Beer – the cool, refreshing, golden nectar. My first beer was admittedly at a young age of 13. I hated it, but that’s what everyone else was drinking, so beer it was. As my palette has grown accustomed to the varieties and tastes I have become a distant admirer of certain beers. Particularly German Hefeweizen beers. So during my 2WW it was difficult to come all the way to Germany and avoid the stuff…..so……here I am – two beers in hand!!!
Officially, Chris and I both gave up alcohol almost 17 months ago. I say ‘officially’ because we have both had alcohol in these months as we have caved on occasion. However, we have significantly reduced our intake of alcohol to maybe one or two beers/glasses of wine a month, if at all. The reason? Because ‘they’ tell us alcohol affects both fertility and the development of the foetus in the early stages.
It is logical, after all, if alcohol is capable of making you do silly things with your mind, then surely it can affect other things too. I have no qualms in giving up alcohol, plus it saves on the purse, and reduces the calorie intake (never hurts). There are many conflicting views about the impact of alcohol on fertility.
The UK Government suggests a pregnant woman, or a woman who is trying to conceive should drink no more than 1-2 units once or twice a week (ie one small glass of wine). Their drink aware campaign (www.drinkaware.co.uk) website is quite informative about alcohol and fertility for both men and women.
One interesting bit of research I read about from Harvard University found that couples undergoing IVF found that women who drank more than six units per week were 18% less likely to conceive, while men were 14% less likely*. Although this statistic sounds quite high you will only need to drink 3 times a week or more, that is quite a lot. LAst time I drank that much was at University!! Generally, I go with the school of thought that one small drink every once in while is unlikely to have any significant impact. But as the stakes grow higher and more money is invested in our treatment, the more cautious I am about alcohol intake.
So what about that picture above with me holding two beers from Friday night? Well they actually are not mine, they are the beers of my new colleagues. BUT! I did enjoy three non-alcoholic Weizen beers! Obviously the fact that I had three meant I must have enjoyed them. It was only after one of my German students told me that he was taking a case of the non-alcoholic stuff back to Rome with him that I thought I should give it a go. Usually, non-alcoholic beers remind me of the bitter taste of Beck’s non-alcoholic that was served when I was on my tours of duty in Afghanistan. Beggars can’t be choosers, but that stuff put me off it all for several years. Well at least until now that is.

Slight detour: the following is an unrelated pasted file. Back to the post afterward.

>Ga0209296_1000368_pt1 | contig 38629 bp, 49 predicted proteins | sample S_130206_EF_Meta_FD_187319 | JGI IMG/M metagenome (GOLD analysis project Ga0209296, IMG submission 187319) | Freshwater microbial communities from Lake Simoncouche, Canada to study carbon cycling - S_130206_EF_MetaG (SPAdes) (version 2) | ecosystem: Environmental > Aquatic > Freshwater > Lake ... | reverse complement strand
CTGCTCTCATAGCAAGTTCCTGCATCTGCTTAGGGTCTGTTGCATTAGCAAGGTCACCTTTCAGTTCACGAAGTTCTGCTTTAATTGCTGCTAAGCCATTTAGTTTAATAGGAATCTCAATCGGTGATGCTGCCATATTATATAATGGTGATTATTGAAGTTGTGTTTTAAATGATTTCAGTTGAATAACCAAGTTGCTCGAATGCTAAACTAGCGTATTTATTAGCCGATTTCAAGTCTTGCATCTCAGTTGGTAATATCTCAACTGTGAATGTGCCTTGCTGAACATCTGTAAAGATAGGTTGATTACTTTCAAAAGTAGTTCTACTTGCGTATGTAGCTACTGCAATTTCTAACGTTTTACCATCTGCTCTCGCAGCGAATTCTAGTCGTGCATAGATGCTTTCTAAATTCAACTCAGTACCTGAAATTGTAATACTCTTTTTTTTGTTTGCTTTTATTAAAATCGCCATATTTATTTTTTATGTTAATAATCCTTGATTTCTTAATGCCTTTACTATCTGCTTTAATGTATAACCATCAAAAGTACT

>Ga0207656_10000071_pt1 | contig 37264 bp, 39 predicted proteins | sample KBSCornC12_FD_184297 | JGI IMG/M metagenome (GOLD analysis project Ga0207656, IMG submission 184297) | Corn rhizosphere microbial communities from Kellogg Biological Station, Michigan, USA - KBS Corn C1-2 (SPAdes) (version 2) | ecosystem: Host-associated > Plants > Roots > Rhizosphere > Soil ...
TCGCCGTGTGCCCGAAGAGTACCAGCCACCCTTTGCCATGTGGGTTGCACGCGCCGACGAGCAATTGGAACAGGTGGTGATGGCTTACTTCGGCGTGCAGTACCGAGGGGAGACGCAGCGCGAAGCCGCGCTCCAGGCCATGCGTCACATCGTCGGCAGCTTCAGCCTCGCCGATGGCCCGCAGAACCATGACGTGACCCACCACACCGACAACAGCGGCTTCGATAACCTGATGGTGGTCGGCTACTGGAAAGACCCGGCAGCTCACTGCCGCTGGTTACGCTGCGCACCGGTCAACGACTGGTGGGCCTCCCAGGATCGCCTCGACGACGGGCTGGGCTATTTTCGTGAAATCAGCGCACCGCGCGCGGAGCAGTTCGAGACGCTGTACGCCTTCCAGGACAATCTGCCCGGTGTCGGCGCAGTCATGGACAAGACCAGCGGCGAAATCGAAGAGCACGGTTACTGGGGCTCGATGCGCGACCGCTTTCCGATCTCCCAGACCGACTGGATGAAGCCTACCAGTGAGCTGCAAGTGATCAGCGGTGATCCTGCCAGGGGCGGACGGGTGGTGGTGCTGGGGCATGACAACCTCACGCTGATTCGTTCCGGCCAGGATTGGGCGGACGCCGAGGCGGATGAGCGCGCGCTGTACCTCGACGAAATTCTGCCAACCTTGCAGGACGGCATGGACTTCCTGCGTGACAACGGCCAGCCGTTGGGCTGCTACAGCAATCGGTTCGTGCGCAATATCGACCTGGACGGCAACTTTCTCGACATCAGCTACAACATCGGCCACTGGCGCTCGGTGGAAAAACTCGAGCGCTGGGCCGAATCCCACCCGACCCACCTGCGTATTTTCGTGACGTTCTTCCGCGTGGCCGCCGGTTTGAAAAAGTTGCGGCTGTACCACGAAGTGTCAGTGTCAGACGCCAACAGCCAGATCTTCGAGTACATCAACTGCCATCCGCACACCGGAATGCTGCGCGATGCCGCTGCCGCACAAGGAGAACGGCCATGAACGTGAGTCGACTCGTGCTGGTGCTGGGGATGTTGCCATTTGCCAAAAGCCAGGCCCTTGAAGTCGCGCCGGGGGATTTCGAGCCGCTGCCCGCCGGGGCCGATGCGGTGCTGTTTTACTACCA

The non-alcoholic beer definitely doesn’t give you that light headed happiness feeling you would ordinarily experience with the alcoholic version. But throughout the night I realized that I felt comfortable drinking with my new friends without the pressure of feeling like I had to drink. In fact near the end of the evening, one of my friends pointed to my glass and said to the waiter “I’ll have what she’s having”, I quickly pointed out it was non-alcoholic. Obviously he immediately changed his mind, and looked disappointed at me. He was disappointed because all along he thought I was keeping up with the lads without getting pissed and I was drinking them under the table! But it was quickly laughed off and nothing more was said.
I think I will try these non-alcoholic options more. In fact, a fellow blogger (the longest journey) came up with a cracking idea….to put some juice/fizz in a wine glass to give the impression of drinking wine. Psychologically, that surely has to have the same effect as a non-alcoholic beer. Well I’m going to try it and let you know 😉
*Harvard University Website. Alcohol hinders having a baby through IVF, couples warned.